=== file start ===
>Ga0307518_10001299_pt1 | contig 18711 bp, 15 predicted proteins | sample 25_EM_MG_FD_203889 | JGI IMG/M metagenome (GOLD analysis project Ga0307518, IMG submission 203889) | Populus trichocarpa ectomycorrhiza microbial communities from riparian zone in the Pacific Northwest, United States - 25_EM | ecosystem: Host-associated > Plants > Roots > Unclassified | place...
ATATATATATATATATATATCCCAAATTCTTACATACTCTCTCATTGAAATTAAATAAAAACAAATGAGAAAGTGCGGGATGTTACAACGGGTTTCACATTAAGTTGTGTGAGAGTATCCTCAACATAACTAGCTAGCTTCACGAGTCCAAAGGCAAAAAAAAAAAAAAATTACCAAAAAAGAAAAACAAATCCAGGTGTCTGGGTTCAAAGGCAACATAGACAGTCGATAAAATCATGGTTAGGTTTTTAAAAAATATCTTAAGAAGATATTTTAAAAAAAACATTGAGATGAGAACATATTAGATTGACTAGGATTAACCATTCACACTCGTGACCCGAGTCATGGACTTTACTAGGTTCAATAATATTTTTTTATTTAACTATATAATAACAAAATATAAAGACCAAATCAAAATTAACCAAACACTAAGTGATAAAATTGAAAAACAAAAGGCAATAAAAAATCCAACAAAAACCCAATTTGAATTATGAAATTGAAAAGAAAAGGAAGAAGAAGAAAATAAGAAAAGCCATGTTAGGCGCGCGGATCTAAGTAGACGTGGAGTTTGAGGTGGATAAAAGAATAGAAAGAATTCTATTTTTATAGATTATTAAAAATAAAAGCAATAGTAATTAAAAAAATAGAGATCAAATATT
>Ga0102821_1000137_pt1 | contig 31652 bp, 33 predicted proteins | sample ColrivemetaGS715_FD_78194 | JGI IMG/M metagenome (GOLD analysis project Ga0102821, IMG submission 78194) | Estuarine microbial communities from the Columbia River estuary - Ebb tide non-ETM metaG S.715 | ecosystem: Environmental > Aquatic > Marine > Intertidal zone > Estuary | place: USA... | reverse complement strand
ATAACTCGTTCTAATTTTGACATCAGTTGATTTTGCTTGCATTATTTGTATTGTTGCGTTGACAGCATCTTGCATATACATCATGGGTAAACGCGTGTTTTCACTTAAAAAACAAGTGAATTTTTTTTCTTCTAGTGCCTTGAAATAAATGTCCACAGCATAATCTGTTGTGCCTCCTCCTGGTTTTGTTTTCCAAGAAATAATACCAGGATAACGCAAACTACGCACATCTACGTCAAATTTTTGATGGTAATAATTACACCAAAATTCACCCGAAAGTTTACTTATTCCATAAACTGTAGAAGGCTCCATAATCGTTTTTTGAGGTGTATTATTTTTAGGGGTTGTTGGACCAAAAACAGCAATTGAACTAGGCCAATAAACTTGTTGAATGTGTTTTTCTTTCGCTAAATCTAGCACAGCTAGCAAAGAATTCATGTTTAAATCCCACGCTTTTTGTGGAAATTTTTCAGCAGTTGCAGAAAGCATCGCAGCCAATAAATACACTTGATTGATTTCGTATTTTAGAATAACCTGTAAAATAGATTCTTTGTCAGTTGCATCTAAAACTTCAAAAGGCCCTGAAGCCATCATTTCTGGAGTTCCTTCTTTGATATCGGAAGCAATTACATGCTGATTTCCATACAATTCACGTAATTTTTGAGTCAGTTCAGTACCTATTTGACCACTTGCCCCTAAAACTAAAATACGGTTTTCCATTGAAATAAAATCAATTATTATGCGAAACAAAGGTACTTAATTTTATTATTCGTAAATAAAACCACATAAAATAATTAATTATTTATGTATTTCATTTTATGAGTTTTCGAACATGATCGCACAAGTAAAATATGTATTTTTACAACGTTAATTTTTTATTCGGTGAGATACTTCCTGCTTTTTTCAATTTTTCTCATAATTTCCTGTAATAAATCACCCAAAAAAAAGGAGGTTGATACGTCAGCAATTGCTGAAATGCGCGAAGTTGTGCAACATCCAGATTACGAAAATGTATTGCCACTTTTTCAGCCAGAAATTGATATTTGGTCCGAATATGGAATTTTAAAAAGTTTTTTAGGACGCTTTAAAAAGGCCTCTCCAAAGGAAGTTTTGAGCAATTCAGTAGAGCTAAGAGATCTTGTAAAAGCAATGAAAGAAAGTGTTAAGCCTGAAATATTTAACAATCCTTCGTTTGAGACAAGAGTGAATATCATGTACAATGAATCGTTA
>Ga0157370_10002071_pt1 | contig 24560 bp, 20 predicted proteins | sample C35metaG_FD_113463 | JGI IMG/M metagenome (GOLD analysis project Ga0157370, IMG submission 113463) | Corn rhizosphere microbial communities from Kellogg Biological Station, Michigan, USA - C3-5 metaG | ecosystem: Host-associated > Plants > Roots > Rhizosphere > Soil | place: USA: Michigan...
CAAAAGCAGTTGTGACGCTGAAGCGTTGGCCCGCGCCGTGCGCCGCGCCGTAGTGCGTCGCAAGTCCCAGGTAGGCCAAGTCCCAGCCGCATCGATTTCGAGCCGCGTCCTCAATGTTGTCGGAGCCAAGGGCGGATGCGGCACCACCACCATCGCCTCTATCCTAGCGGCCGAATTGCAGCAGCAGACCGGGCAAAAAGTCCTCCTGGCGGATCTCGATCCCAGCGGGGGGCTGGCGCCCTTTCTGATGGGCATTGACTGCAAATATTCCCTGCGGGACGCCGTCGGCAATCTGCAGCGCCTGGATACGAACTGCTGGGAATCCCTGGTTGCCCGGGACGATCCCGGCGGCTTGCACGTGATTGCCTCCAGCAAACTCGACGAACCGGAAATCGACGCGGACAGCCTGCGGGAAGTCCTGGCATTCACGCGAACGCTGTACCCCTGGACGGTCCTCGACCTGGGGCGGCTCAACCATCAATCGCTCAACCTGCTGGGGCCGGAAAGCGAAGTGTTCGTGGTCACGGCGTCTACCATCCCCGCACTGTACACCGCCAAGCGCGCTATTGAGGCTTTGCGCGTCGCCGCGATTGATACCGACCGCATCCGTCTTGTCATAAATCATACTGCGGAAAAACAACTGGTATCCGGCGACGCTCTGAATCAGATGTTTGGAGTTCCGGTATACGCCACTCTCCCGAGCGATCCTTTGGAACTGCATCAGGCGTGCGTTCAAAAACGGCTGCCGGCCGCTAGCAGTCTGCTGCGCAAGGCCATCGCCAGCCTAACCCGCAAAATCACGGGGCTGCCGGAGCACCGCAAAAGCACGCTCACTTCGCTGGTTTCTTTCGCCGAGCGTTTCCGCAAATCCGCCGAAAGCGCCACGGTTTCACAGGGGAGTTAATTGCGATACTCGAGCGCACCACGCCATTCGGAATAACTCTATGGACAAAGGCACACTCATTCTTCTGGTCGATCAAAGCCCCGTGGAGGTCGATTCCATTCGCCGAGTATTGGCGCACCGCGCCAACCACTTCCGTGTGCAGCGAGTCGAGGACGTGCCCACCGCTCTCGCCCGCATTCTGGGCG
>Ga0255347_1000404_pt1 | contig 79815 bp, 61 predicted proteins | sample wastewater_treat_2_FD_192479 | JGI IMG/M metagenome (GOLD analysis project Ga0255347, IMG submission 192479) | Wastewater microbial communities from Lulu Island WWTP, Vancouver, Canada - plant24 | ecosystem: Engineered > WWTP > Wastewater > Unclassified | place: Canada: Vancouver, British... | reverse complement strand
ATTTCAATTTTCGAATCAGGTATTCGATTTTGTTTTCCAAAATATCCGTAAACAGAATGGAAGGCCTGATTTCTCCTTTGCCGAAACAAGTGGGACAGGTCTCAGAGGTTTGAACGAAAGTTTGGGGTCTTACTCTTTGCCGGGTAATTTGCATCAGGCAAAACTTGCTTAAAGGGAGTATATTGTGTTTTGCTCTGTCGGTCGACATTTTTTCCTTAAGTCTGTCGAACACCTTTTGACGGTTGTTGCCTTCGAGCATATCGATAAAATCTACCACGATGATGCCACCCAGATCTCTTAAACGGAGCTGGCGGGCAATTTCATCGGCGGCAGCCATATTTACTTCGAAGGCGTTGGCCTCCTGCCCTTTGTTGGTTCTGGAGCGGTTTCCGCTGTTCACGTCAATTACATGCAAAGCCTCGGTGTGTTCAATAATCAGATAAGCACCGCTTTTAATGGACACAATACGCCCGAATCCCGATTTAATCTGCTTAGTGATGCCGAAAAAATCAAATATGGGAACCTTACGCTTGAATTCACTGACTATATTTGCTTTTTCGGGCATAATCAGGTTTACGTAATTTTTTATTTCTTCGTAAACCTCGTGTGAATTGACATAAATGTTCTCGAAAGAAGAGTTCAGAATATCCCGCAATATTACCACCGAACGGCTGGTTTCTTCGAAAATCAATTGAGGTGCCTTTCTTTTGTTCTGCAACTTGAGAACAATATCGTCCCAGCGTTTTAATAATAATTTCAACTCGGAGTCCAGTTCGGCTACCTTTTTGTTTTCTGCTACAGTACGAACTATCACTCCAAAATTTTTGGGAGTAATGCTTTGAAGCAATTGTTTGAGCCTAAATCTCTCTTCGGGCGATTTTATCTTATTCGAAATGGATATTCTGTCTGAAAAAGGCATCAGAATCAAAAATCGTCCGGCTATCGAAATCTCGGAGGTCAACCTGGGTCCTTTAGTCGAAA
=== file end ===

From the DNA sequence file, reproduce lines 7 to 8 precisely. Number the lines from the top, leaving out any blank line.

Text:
>Ga0255347_1000404_pt1 | contig 79815 bp, 61 predicted proteins | sample wastewater_treat_2_FD_192479 | JGI IMG/M metagenome (GOLD analysis project Ga0255347, IMG submission 192479) | Wastewater microbial communities from Lulu Island WWTP, Vancouver, Canada - plant24 | ecosystem: Engineered > WWTP > Wastewater > Unclassified | place: Canada: Vancouver, British... | reverse complement strand
ATTTCAATTTTCGAATCAGGTATTCGATTTTGTTTTCCAAAATATCCGTAAACAGAATGGAAGGCCTGATTTCTCCTTTGCCGAAACAAGTGGGACAGGTCTCAGAGGTTTGAACGAAAGTTTGGGGTCTTACTCTTTGCCGGGTAATTTGCATCAGGCAAAACTTGCTTAAAGGGAGTATATTGTGTTTTGCTCTGTCGGTCGACATTTTTTCCTTAAGTCTGTCGAACACCTTTTGACGGTTGTTGCCTTCGAGCATATCGATAAAATCTACCACGATGATGCCACCCAGATCTCTTAAACGGAGCTGGCGGGCAATTTCATCGGCGGCAGCCATATTTACTTCGAAGGCGTTGGCCTCCTGCCCTTTGTTGGTTCTGGAGCGGTTTCCGCTGTTCACGTCAATTACATGCAAAGCCTCGGTGTGTTCAATAATCAGATAAGCACCGCTTTTAATGGACACAATACGCCCGAATCCCGATTTAATCTGCTTAGTGATGCCGAAAAAATCAAATATGGGAACCTTACGCTTGAATTCACTGACTATATTTGCTTTTTCGGGCATAATCAGGTTTACGTAATTTTTTATTTCTTCGTAAACCTCGTGTGAATTGACATAAATGTTCTCGAAAGAAGAGTTCAGAATATCCCGCAATATTACCACCGAACGGCTGGTTTCTTCGAAAATCAATTGAGGTGCCTTTCTTTTGTTCTGCAACTTGAGAACAATATCGTCCCAGCGTTTTAATAATAATTTCAACTCGGAGTCCAGTTCGGCTACCTTTTTGTTTTCTGCTACAGTACGAACTATCACTCCAAAATTTTTGGGAGTAATGCTTTGAAGCAATTGTTTGAGCCTAAATCTCTCTTCGGGCGATTTTATCTTATTCGAAATGGATATTCTGTCTGAAAAAGGCATCAGAATCAAAAATCGTCCGGCTATCGAAATCTCGGAGGTCAACCTGGGTCCTTTAGTCGAAA